Feds say Poudre Canyon snowfly could get endangered species protection
By: Bob Magill, Coloradoan April 25, 2011
The U.S. Fish and Wildlife Service said Monday the Araphahoe snowfly, found only in two tributaries of the Poudre Canyon, could be rare and endangered enough to protect under the Endangered Species Act.
WildEarth Guardians and other environmental groups asked the FWS a year ago to consider listing the snowfly on the Endangered Species List.
The agency said in a statement Monday it will begin a thorough review of the snowfly’s vitality to determine whether it should be protected as an endangered species.
The snowfly was first discovered in 1986 in Young Gulch and later in Elkhorn Creek.
Nicole Rosmarino of the WildEarth Guardians said last year dogs should be kept on leashes Young Gulch to help prevent them from defecating in the stream where the snowfly reproduces.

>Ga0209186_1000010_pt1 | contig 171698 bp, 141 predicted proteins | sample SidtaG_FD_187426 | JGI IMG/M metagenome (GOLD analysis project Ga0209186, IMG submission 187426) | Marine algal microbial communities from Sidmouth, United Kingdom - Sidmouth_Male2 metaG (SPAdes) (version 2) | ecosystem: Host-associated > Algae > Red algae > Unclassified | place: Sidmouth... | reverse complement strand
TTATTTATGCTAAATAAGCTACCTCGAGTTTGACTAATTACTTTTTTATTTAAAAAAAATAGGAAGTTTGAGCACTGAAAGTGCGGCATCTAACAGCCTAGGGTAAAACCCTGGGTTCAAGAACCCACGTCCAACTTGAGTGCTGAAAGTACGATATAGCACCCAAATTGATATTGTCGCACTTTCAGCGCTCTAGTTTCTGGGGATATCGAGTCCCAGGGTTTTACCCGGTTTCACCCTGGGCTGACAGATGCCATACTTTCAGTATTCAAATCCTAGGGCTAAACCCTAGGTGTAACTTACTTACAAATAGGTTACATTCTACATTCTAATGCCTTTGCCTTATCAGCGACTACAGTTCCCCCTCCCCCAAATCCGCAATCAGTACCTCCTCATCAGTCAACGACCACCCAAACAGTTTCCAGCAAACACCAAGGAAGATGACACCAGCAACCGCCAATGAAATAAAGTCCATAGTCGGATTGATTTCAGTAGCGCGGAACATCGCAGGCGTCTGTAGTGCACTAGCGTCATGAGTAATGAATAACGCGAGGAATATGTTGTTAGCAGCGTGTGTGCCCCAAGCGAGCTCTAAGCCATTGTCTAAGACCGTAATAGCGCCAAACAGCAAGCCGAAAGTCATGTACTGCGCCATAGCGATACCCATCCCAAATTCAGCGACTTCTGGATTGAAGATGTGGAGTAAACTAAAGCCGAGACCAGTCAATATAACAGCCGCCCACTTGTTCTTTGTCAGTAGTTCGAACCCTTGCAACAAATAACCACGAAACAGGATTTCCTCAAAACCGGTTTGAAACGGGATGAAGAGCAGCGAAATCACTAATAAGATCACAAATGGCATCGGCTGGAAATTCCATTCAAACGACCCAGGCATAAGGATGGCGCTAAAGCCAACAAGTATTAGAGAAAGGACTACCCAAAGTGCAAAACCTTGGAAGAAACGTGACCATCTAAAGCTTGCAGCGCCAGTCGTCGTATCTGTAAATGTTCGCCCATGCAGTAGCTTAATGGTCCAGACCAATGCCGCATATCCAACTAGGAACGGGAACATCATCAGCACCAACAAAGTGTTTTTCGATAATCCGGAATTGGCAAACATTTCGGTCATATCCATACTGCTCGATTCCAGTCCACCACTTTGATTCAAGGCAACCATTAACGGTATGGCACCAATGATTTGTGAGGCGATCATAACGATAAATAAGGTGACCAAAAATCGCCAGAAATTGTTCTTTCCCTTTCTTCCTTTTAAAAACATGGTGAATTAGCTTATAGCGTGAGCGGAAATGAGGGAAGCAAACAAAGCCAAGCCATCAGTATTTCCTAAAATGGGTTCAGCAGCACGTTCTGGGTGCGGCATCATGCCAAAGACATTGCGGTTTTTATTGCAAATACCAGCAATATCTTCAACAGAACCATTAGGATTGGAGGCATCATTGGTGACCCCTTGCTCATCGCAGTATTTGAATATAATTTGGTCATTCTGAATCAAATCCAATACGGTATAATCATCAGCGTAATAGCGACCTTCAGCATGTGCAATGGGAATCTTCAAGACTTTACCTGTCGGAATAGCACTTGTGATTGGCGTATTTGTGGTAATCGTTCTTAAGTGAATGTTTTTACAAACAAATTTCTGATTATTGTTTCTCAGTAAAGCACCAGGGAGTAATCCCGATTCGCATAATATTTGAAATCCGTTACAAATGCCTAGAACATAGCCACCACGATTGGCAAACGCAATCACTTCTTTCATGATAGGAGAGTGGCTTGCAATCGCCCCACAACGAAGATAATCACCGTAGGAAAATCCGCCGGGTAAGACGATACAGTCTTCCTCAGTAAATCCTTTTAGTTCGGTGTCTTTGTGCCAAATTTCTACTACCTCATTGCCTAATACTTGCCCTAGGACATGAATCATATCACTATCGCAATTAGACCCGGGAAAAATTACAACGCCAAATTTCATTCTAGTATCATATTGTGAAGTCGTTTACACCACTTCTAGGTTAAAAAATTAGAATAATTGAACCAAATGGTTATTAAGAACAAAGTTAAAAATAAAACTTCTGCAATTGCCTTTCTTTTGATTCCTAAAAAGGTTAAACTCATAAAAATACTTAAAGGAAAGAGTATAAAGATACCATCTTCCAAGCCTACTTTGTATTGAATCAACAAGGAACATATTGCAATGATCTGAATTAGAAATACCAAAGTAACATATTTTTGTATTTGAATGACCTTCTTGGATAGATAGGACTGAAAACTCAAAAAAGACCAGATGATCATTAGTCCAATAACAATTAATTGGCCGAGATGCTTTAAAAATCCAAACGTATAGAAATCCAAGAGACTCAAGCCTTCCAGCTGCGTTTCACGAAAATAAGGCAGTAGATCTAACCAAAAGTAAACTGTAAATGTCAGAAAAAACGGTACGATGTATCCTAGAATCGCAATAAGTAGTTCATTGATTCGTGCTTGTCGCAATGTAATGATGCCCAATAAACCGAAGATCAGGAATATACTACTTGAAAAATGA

Through time, listing the snowfly as endangered would force the U.S. Forest Service and the FWS to take a hard look at what kind of recreation they permit in the two canyons while keeping the survival of the snowfly in mind, Rosmarino said.
Scientists consider the snowfly an “indicator” species, which is a harbinger of the overall health of the Poudre River watershed ecosystem.
“The snowfly is a small insect that needs fast, cold, clear, clean streams to survive, and unfortunately, the two streams it’s known from are being impacted by everything from cattle grazing to too much recreation to septic tank pollution,” Scott Black, a former Colorado State University student who is now the director of the Xerces Society for Invertebrate Conservation in Portland, Ore., said last year.